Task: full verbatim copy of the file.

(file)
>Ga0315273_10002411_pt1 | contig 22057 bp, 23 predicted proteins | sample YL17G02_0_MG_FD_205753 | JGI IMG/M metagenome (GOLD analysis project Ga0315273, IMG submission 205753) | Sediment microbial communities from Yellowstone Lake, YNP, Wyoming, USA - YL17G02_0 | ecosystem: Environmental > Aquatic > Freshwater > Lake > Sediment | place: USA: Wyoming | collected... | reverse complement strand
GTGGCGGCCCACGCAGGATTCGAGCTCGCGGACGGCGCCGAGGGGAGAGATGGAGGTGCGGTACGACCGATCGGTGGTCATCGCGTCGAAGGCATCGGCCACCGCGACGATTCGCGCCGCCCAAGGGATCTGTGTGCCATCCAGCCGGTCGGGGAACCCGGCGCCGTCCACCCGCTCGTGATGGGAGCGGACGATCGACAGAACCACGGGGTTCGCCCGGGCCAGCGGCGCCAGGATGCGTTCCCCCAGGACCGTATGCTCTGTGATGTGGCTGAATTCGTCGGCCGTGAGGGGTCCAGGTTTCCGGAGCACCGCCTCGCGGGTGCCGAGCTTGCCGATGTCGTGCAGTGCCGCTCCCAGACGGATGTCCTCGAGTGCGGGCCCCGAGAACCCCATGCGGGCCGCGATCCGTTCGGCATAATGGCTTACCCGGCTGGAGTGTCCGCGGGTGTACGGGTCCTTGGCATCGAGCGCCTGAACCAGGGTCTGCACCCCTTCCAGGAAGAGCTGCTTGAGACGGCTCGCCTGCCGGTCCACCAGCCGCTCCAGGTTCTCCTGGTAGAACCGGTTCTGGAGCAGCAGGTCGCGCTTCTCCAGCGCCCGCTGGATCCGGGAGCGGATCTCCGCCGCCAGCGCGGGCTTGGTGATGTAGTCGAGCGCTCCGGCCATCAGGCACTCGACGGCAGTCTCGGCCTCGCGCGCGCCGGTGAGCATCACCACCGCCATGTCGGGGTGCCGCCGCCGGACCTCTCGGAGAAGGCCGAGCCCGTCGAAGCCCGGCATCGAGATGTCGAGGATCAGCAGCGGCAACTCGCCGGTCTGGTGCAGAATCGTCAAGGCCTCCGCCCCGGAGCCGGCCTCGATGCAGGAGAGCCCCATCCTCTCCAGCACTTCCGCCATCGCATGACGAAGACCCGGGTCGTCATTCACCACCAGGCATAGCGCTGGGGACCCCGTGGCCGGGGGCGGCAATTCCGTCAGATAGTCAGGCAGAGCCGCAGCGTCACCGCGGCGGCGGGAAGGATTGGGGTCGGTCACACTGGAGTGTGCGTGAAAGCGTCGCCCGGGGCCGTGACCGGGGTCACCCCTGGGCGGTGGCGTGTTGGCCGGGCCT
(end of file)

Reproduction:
>Ga0315273_10002411_pt1 | contig 22057 bp, 23 predicted proteins | sample YL17G02_0_MG_FD_205753 | JGI IMG/M metagenome (GOLD analysis project Ga0315273, IMG submission 205753) | Sediment microbial communities from Yellowstone Lake, YNP, Wyoming, USA - YL17G02_0 | ecosystem: Environmental > Aquatic > Freshwater > Lake > Sediment | place: USA: Wyoming | collected... | reverse complement strand
GTGGCGGCCCACGCAGGATTCGAGCTCGCGGACGGCGCCGAGGGGAGAGATGGAGGTGCGGTACGACCGATCGGTGGTCATCGCGTCGAAGGCATCGGCCACCGCGACGATTCGCGCCGCCCAAGGGATCTGTGTGCCATCCAGCCGGTCGGGGAACCCGGCGCCGTCCACCCGCTCGTGATGGGAGCGGACGATCGACAGAACCACGGGGTTCGCCCGGGCCAGCGGCGCCAGGATGCGTTCCCCCAGGACCGTATGCTCTGTGATGTGGCTGAATTCGTCGGCCGTGAGGGGTCCAGGTTTCCGGAGCACCGCCTCGCGGGTGCCGAGCTTGCCGATGTCGTGCAGTGCCGCTCCCAGACGGATGTCCTCGAGTGCGGGCCCCGAGAACCCCATGCGGGCCGCGATCCGTTCGGCATAATGGCTTACCCGGCTGGAGTGTCCGCGGGTGTACGGGTCCTTGGCATCGAGCGCCTGAACCAGGGTCTGCACCCCTTCCAGGAAGAGCTGCTTGAGACGGCTCGCCTGCCGGTCCACCAGCCGCTCCAGGTTCTCCTGGTAGAACCGGTTCTGGAGCAGCAGGTCGCGCTTCTCCAGCGCCCGCTGGATCCGGGAGCGGATCTCCGCCGCCAGCGCGGGCTTGGTGATGTAGTCGAGCGCTCCGGCCATCAGGCACTCGACGGCAGTCTCGGCCTCGCGCGCGCCGGTGAGCATCACCACCGCCATGTCGGGGTGCCGCCGCCGGACCTCTCGGAGAAGGCCGAGCCCGTCGAAGCCCGGCATCGAGATGTCGAGGATCAGCAGCGGCAACTCGCCGGTCTGGTGCAGAATCGTCAAGGCCTCCGCCCCGGAGCCGGCCTCGATGCAGGAGAGCCCCATCCTCTCCAGCACTTCCGCCATCGCATGACGAAGACCCGGGTCGTCATTCACCACCAGGCATAGCGCTGGGGACCCCGTGGCCGGGGGCGGCAATTCCGTCAGATAGTCAGGCAGAGCCGCAGCGTCACCGCGGCGGCGGGAAGGATTGGGGTCGGTCACACTGGAGTGTGCGTGAAAGCGTCGCCCGGGGCCGTGACCGGGGTCACCCCTGGGCGGTGGCGTGTTGGCCGGGCCT